When Black film pioneers are discussed, invariably Oscar Micheaux is mentioned. I’ve featured Micheaux in this column in the past, but one early actor and director who is rarely discussed is Spencer Williams Jr.
He should not be confused with his namesake and the great composer, who was a contemporary and also from Louisiana. Perhaps we can profile him and his contributions in the future. Meanwhile, there is the Williams of the moment, who many may recall for his portrayal of Andy Brown on the highly controversial sitcom of the 1950s, “Amos ‘n’ Andy.” Picture him—the rotund, easygoing, derby-wearing dupe with a cigar in his mouth.
The show, after withering attacks from the NAACP and others for its demeaning depiction of African-American culture, particularly its parade of stereotypes, was discontinued. It had begun on the radio, with the white writers Charles Correll and Freeman Gosden in the lead roles.
On television, Williams was the foil to Tim Moore’s character, George “Kingfish” Stevens, and their exchanges were deemed the heart and soul of the often ridiculous plots and scenarios. Williams’ career was unknown to millions of viewers; they had no idea how significant he was in the early years of movies in America.
Born July 14, 1893, in Vidalia, La., Williams moved to New York City during his teen years, where he studied comedy under the eminent vaudevillian Bert Williams (no relation). He was a student at the University of Minnesota when World War I broke out, and he enlisted in the U.S. Army and served for several years.
By 1923, he was back in New York City, resuming his career in show business, which was jump-started when he landed a position with Christie Studios in Hollywood. As a performer and writer, Williams co-wrote and appeared in Paramount Pictures’ first all-Black talking film, “Melancholy Dame,” in 1928. This endeavor provided the impetus for him to embark on his own production, and later that year he directed his first film, “Tenderfeet.”
According to film authority Donald Bogle, Williams was “shrewd, industrious and tough-minded,” and “through sheer tenacity and his own dedication to filmmaking, held on in the movie business for the next two decades.” He wrote and was featured in a number of westerns starring Herb Jeffries, including “Bronze Buckaroo” and “Harlem on the Prairie.” Oddly, in “Bronze Buckaroo” Williams plays a villain and is not listed in the credits as one of the writers.
Throughout the 1930s, Williams was prolific, including his work with Christie’s as a consultant, continuity writer and performer in the company’s series of comedies that focused on Black life in urban Alabama.
In 1940, Williams wrote and portrayed a detective in the film, “Song of Ingagi,” a version of the previous film “Ingagi,” a kind of King Kong horror film. The following year, Williams launched his own company, Amnegro Films—and the name was clearly a deliberate play on words. “The Blood of Jesus” was the first of several films under Williams’ direction with moral and religious themes, and it centers around Marsha, whose ne’er-do-well but well-meaning husband Ras (played by Williams), is off hunting rather than going to church. Ras accidentally shoots his wife, and while she is left clinging to life, Ras prays for her recovery. The film then resorts to an angel and the devil struggling for Marsha’s soul.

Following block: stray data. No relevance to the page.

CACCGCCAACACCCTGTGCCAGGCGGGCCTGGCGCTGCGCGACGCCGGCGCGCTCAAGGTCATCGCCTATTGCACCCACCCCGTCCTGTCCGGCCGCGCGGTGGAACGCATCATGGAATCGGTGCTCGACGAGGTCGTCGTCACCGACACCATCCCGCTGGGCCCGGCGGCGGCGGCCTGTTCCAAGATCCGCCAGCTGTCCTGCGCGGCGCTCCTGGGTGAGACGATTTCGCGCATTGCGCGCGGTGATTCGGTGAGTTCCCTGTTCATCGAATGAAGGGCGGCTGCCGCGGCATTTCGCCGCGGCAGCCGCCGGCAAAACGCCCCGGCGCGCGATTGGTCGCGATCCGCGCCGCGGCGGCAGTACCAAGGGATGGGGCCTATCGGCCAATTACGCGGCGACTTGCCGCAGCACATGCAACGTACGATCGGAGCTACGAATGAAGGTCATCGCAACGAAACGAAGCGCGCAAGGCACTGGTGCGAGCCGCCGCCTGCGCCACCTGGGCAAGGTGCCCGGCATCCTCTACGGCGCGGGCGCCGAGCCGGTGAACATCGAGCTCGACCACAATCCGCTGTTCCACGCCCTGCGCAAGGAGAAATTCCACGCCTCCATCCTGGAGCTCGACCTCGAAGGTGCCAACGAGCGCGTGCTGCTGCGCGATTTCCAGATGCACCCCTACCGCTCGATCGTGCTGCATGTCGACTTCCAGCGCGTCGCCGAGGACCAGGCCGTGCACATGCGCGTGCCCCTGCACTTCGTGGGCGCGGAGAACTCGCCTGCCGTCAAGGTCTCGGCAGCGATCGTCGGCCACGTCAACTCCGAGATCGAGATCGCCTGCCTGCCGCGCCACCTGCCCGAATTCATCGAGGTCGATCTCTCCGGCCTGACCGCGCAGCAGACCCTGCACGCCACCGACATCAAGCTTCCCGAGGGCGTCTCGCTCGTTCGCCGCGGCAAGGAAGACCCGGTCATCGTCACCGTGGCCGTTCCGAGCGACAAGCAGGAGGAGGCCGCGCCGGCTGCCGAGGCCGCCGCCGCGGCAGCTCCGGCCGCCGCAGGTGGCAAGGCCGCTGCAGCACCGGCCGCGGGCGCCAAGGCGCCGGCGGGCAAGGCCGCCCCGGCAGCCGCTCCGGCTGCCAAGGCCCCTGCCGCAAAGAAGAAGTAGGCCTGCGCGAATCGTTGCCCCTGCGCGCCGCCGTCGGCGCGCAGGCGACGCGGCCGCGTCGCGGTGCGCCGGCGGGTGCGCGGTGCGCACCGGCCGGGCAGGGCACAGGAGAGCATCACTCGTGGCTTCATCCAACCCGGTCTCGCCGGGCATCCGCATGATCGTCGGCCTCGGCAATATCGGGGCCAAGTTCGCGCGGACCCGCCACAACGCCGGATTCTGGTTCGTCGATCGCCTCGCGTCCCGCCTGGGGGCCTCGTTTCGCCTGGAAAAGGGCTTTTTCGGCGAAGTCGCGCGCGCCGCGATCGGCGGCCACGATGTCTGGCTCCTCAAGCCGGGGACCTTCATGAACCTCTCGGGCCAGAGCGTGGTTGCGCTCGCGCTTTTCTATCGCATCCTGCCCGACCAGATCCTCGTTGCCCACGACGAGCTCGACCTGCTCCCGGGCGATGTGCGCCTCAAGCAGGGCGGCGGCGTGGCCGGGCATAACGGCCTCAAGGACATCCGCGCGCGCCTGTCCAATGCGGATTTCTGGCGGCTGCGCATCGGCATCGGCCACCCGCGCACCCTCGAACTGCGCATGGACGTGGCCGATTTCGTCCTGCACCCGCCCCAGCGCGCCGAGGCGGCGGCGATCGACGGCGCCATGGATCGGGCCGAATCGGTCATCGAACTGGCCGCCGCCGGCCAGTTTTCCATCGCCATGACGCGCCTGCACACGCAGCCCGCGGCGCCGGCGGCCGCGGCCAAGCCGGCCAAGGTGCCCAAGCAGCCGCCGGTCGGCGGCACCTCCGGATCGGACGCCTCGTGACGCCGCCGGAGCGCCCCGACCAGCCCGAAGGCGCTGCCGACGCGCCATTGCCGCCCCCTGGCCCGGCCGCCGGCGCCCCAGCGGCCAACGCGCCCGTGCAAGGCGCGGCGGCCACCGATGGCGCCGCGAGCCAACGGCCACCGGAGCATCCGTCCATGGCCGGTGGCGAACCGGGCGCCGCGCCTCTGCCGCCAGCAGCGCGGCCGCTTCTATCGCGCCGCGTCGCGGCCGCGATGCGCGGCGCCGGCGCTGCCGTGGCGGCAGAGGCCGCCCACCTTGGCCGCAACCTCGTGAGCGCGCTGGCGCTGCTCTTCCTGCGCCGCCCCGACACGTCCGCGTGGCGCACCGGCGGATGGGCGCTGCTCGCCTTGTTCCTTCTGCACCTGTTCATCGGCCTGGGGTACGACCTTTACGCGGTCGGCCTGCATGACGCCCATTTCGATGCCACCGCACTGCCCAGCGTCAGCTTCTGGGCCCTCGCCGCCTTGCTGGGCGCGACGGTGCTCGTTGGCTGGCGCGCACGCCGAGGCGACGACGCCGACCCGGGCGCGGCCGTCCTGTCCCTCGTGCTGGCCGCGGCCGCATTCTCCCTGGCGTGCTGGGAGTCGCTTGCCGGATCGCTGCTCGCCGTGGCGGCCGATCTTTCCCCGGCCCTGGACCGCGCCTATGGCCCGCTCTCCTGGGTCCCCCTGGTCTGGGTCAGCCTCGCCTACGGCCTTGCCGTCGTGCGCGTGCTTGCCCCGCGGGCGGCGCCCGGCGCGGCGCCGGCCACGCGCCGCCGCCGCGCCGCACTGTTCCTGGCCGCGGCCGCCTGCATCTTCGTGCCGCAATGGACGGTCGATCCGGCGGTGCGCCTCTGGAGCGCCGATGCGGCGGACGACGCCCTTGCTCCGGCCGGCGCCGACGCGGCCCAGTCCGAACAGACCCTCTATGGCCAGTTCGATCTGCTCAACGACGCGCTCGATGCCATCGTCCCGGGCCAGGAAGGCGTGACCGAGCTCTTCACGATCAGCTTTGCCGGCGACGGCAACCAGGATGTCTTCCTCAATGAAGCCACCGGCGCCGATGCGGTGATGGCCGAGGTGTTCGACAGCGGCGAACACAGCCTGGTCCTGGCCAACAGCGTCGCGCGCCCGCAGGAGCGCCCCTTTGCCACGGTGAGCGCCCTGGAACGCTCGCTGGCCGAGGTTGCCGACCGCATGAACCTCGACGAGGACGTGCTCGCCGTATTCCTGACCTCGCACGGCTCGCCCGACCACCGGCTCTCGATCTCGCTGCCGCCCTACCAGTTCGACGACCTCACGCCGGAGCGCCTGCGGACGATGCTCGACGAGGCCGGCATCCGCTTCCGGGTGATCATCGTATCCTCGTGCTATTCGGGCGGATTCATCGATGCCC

All ends well in this low-budget ($5,000) production in which Williams borrowed liberally from several Italian films. For many years the film was lost, but when it was found in a university’s storage warehouse in Tyler, Texas, in the 1980s, it was selected for insertion in the Library of Congress’s National Registry of Films.
Dave Kehr, a film historian, called the film a “masterpiece” and J. Hoberman, another film critic, agreed and added that the cinematic value of the film “has scarcely lost its power to astonish.” Filmmaker Julie Dash, of “Daughters of the Dust” fame, said the film’s baptismal scene was the inspiration for her own depiction.
In 1947, Williams directed and starred in “Juke Joint,” which was nothing more than vaudeville moved to the screen. Bogle reminds us of one hilarious scene in which Willliams, annoyed by his sidekick July Jones, warns Jones that “I get to thinking real hard, I get sort of ugly in the face.” Jones replies, “Well, anybody can see you’re a hard thinker.” That is the kind of buffoonery and abuse Williams endured as Andy Brown.
When Williams moved to Tulsa, Okla., in the late 1940s, he devoted himself to teaching photography and radio to military veterans. To some degree, this retreat may have been the result of the poor distribution and financial woes Black filmmakers faced then and continue to face. But apparently his work in films, especially as an expert of African-American dialect, was not forgotten, and he secured the role of Andy in the television series that ran for two years before it was canceled.
After the show’s cancellation, Williams began a crusade for a more serious depiction of Blacks in films and was often called upon to voice his support for the cause. There were also many speaking engagements for his expertise on early Black films, and few could speak with such intimacy and authority. Comedy and religion may have been his forte, but he was also quite adept at serious topics, none more rewarding than his 1940 documentary “Marching On,” a tribute to African-Americans in the military.
Williams died of kidney failure in his Los Angeles home Dec. 13, 1969.